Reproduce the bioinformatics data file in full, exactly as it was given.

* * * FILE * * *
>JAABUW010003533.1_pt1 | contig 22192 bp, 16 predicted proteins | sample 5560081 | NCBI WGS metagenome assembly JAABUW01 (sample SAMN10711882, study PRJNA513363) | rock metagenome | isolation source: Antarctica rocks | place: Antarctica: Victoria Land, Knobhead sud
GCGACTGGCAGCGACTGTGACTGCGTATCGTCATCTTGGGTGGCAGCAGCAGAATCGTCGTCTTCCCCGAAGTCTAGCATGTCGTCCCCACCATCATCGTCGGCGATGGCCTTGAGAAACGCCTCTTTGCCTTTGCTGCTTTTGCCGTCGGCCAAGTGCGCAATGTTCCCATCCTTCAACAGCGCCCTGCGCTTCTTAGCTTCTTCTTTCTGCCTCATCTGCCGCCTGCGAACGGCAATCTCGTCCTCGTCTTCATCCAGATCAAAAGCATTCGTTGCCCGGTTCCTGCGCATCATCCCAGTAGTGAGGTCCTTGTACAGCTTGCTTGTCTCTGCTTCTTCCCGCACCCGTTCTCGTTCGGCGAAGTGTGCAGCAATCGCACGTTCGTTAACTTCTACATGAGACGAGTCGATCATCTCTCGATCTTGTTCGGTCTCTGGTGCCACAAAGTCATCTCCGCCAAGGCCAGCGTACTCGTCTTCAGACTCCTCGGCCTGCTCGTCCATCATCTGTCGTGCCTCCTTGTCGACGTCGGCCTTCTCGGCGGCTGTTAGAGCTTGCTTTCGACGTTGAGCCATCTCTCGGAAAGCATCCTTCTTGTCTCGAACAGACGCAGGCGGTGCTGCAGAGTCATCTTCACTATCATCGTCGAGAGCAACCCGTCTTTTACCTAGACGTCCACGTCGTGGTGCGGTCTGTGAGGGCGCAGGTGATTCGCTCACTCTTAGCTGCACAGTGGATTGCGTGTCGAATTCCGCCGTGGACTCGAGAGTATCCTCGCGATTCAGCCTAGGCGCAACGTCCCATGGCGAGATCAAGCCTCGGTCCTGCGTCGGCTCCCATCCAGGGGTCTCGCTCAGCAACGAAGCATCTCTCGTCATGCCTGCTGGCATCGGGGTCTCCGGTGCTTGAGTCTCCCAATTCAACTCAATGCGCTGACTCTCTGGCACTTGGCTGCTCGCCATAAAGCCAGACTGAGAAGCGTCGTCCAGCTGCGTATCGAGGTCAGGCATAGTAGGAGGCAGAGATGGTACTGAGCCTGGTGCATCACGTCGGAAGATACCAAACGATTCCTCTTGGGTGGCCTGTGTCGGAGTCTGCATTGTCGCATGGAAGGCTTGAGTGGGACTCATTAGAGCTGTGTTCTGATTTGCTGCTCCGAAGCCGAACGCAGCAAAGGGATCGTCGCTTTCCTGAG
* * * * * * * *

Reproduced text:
>JAABUW010003533.1_pt1 | contig 22192 bp, 16 predicted proteins | sample 5560081 | NCBI WGS metagenome assembly JAABUW01 (sample SAMN10711882, study PRJNA513363) | rock metagenome | isolation source: Antarctica rocks | place: Antarctica: Victoria Land, Knobhead sud
GCGACTGGCAGCGACTGTGACTGCGTATCGTCATCTTGGGTGGCAGCAGCAGAATCGTCGTCTTCCCCGAAGTCTAGCATGTCGTCCCCACCATCATCGTCGGCGATGGCCTTGAGAAACGCCTCTTTGCCTTTGCTGCTTTTGCCGTCGGCCAAGTGCGCAATGTTCCCATCCTTCAACAGCGCCCTGCGCTTCTTAGCTTCTTCTTTCTGCCTCATCTGCCGCCTGCGAACGGCAATCTCGTCCTCGTCTTCATCCAGATCAAAAGCATTCGTTGCCCGGTTCCTGCGCATCATCCCAGTAGTGAGGTCCTTGTACAGCTTGCTTGTCTCTGCTTCTTCCCGCACCCGTTCTCGTTCGGCGAAGTGTGCAGCAATCGCACGTTCGTTAACTTCTACATGAGACGAGTCGATCATCTCTCGATCTTGTTCGGTCTCTGGTGCCACAAAGTCATCTCCGCCAAGGCCAGCGTACTCGTCTTCAGACTCCTCGGCCTGCTCGTCCATCATCTGTCGTGCCTCCTTGTCGACGTCGGCCTTCTCGGCGGCTGTTAGAGCTTGCTTTCGACGTTGAGCCATCTCTCGGAAAGCATCCTTCTTGTCTCGAACAGACGCAGGCGGTGCTGCAGAGTCATCTTCACTATCATCGTCGAGAGCAACCCGTCTTTTACCTAGACGTCCACGTCGTGGTGCGGTCTGTGAGGGCGCAGGTGATTCGCTCACTCTTAGCTGCACAGTGGATTGCGTGTCGAATTCCGCCGTGGACTCGAGAGTATCCTCGCGATTCAGCCTAGGCGCAACGTCCCATGGCGAGATCAAGCCTCGGTCCTGCGTCGGCTCCCATCCAGGGGTCTCGCTCAGCAACGAAGCATCTCTCGTCATGCCTGCTGGCATCGGGGTCTCCGGTGCTTGAGTCTCCCAATTCAACTCAATGCGCTGACTCTCTGGCACTTGGCTGCTCGCCATAAAGCCAGACTGAGAAGCGTCGTCCAGCTGCGTATCGAGGTCAGGCATAGTAGGAGGCAGAGATGGTACTGAGCCTGGTGCATCACGTCGGAAGATACCAAACGATTCCTCTTGGGTGGCCTGTGTCGGAGTCTGCATTGTCGCATGGAAGGCTTGAGTGGGACTCATTAGAGCTGTGTTCTGATTTGCTGCTCCGAAGCCGAACGCAGCAAAGGGATCGTCGCTTTCCTGAG